This is a fence on the dunes that run next to Barnegat Inlet.  The Virginia Creeper vines have taken it over and covered it. 

There is one, two-lane road that runs down the island.  Off to the sides there are numerous parking areas where folks can pull off, park, and take advantage of any number of activities.  One of these parking areas had this old, weathered fence festooned with Beach Plum shrubs.

People can walk to the beach on either side, take a nature tour, go bird-watching.  There is even an Osprey cam that shows viewers the nesting life of a pair of Ospreys in real time.  
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The dunes are beautiful.

Although there aren't a lot of exotic shells, I can always find lovely ones to take home, along with wave-washed stones and even the occasion piece of honest-to-goodness beach glass created by wave action in the ocean.  There is any manner of flotsam and jetsam to be seen - far too much trash, especially plastic.  I won't get on my soap box about this, but please try to be aware of what you do with your trash.  Read about the Gyres that spin around in our various oceans and seas and you may be surprised,  (  ).You'll enjoy making time to do some beach-combing - here are a few treasures to be found.  But first, if the day is particularly still and the sun is warm, you'll need some kind of bug protection to keep away the flies and mosquitoes, especially the flies - don't forgot your sun screen, too:>)

Horse fly

Shells are always available and the most common are the big surf clams.  You can also find conch, scallops, jungle shells, and any number of beautiful, wave-polished rocks.  There is seaweed, skate egg cases, driftwood, and crab shells, too.

This little crab is a Mole Crab, sometimes erroneously called a Sand Flea which is an entirely different and biting critter.  Mole crabs live right at the water's edge and as waves leave the beach you can see the holes their bubbles create in the sand.  Digging down about a foot will get you many of these guys - all sizes from tiny to the size of the top joint of a man's thumb.  They do not bite but they are digging demons!  They are also great bait, especially the soft-shelled ones that have just shed and haven't had a chance to have their shells become hard and protective.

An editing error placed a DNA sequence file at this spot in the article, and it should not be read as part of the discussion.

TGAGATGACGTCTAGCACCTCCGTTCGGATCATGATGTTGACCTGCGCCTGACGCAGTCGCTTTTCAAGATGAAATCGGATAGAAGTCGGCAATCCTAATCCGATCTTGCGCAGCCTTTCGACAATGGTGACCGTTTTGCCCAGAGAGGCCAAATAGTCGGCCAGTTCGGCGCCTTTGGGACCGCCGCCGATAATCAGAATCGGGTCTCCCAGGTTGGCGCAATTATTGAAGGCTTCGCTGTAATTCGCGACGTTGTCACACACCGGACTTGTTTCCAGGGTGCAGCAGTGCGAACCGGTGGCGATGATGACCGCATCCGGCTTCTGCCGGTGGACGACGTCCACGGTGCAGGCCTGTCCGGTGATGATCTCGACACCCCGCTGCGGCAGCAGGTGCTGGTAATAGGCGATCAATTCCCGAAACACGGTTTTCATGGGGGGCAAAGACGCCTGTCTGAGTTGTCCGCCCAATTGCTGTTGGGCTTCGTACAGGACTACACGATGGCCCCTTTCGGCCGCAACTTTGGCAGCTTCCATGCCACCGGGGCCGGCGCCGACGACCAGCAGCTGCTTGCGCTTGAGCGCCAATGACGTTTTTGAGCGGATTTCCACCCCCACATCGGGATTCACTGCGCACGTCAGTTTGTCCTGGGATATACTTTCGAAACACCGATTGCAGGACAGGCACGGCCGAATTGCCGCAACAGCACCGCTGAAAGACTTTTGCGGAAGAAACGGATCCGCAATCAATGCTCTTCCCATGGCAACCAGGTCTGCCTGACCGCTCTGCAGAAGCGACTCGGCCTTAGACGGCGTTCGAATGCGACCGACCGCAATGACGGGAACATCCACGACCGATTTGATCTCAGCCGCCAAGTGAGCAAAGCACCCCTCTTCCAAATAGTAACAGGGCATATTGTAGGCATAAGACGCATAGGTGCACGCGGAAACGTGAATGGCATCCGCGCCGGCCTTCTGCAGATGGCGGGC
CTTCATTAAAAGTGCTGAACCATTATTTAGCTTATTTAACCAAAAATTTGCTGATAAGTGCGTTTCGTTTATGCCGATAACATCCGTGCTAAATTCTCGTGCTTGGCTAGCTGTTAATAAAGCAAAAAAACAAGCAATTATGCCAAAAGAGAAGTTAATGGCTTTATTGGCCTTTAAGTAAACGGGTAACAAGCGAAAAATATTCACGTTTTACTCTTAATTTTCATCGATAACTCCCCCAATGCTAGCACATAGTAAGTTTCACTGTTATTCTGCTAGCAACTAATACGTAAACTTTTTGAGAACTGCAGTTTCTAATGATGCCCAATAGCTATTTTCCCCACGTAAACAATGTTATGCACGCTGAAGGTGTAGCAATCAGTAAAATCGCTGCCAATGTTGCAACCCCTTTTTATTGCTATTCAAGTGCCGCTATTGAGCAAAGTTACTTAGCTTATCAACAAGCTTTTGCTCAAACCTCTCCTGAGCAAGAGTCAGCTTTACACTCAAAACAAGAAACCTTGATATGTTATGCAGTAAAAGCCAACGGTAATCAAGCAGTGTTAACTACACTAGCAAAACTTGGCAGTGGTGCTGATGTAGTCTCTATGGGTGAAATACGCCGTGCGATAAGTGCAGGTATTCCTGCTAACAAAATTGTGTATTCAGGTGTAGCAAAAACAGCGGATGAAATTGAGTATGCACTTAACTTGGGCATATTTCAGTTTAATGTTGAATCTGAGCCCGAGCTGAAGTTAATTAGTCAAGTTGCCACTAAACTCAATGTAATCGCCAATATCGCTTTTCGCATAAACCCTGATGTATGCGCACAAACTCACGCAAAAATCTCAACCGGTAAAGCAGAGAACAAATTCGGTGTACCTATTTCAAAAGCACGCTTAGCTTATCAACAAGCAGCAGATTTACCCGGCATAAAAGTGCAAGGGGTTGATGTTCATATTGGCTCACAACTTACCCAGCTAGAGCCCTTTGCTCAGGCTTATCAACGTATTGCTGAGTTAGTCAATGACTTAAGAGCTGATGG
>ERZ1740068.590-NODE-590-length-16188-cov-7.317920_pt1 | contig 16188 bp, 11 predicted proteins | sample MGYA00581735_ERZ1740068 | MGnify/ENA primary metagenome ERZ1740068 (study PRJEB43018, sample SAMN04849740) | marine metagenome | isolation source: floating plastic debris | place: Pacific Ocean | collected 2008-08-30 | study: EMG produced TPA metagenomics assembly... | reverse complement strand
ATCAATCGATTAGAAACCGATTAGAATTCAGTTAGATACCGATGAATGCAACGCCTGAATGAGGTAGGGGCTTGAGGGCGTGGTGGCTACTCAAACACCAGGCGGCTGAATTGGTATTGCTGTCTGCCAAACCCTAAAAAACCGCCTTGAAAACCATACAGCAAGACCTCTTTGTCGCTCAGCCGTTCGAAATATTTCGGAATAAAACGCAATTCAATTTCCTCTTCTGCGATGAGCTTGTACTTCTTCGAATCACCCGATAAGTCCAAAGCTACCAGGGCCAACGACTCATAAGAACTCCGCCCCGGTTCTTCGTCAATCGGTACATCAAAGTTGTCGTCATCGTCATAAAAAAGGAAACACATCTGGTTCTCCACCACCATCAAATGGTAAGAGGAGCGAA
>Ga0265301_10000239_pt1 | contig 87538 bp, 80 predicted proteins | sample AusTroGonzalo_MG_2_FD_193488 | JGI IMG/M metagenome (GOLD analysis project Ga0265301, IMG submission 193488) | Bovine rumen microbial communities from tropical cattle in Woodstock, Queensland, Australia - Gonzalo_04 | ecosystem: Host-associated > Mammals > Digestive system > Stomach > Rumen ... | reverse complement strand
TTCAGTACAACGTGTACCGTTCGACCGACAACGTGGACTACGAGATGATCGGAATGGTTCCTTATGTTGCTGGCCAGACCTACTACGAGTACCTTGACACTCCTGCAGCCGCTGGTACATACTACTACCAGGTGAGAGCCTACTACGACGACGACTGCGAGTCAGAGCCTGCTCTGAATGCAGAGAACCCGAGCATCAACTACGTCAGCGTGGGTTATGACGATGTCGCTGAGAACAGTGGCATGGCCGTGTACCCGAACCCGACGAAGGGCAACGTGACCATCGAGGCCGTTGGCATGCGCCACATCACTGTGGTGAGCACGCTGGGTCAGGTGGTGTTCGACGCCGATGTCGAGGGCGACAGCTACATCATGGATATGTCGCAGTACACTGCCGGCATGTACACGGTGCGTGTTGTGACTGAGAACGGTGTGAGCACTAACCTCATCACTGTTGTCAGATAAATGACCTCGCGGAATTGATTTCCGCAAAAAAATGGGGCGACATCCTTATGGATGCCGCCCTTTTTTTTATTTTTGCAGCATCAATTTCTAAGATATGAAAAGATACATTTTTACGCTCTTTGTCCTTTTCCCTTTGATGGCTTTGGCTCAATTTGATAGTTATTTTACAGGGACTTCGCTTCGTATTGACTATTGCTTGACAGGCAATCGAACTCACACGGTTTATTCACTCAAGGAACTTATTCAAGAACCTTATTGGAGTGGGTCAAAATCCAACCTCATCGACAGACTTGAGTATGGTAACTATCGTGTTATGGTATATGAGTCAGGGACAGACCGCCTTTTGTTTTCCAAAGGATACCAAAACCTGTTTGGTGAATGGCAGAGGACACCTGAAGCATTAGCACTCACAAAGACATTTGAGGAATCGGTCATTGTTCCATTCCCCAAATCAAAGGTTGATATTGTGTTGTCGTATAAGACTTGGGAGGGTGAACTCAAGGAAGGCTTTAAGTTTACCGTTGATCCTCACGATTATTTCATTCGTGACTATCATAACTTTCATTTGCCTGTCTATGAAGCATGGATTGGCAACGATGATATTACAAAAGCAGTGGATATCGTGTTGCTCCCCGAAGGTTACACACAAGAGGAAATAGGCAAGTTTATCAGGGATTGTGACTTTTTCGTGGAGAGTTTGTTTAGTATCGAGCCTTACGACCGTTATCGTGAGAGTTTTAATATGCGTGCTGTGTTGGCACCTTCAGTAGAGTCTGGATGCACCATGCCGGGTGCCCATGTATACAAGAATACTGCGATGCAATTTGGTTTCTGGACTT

Feathers are everywhere, of course, since birds are everywhere.  This is a seagull feather.

These are stranded jellyfish.  As you can see from the middle picture, hundreds, indeed thousands of these little guys, are washed up onto the beach at certain times of the year and at certain tides.

One of my favorite parts of any day at Island Beach State Park is a visit to the jetty.  This is where a lot of fishing happens; people brave the waves and slippery rocks to go out and cast to where the "big ones" are.  I go seeking photo ops along the rocks, in the dunes, whatever I can find.  Right now the jetty is under reconstruction and we con't get real close - maybe a football field away.  Hurricane Sandy did her best to make the jetty disappear and almost succeeded, but in a year the rocks will be back and the fishing will be in full swing.

When the birds are working (3rd picture below) they show that the big fish are in and hungry.  As the fish chop into the schools of bait fish like bunker, the birds wheel and dive and scream - look for birds "working" and you'll probably find fish.

Here's a shot of Barnegat Lighthouse, affectionately called "Old Barney"

Now for some seascapes - you know, sunrise, sunset, skies, waves . . .

To finish off this first part of the posting about the shore, I have some of the animals you can see when you visit.  I think this post is too long since the page won't let me write captions and it keeps moving the pictures around.  Sorry about that - these last few images will complete today's post.

First - Great Black-backed Gull
Second - Great American Egret
Third - Sanderlings
Fourth - Red Fox vixen
Fifth - Snail with a barnacle brooch - LOL

Until next week when the shore vacation is done - be safe.  Wishing you loads of happy moments, great food, and many smiles!

This is a Grey Seal and the photo was taken in chatham, Cape Cod, Massachusetts, USA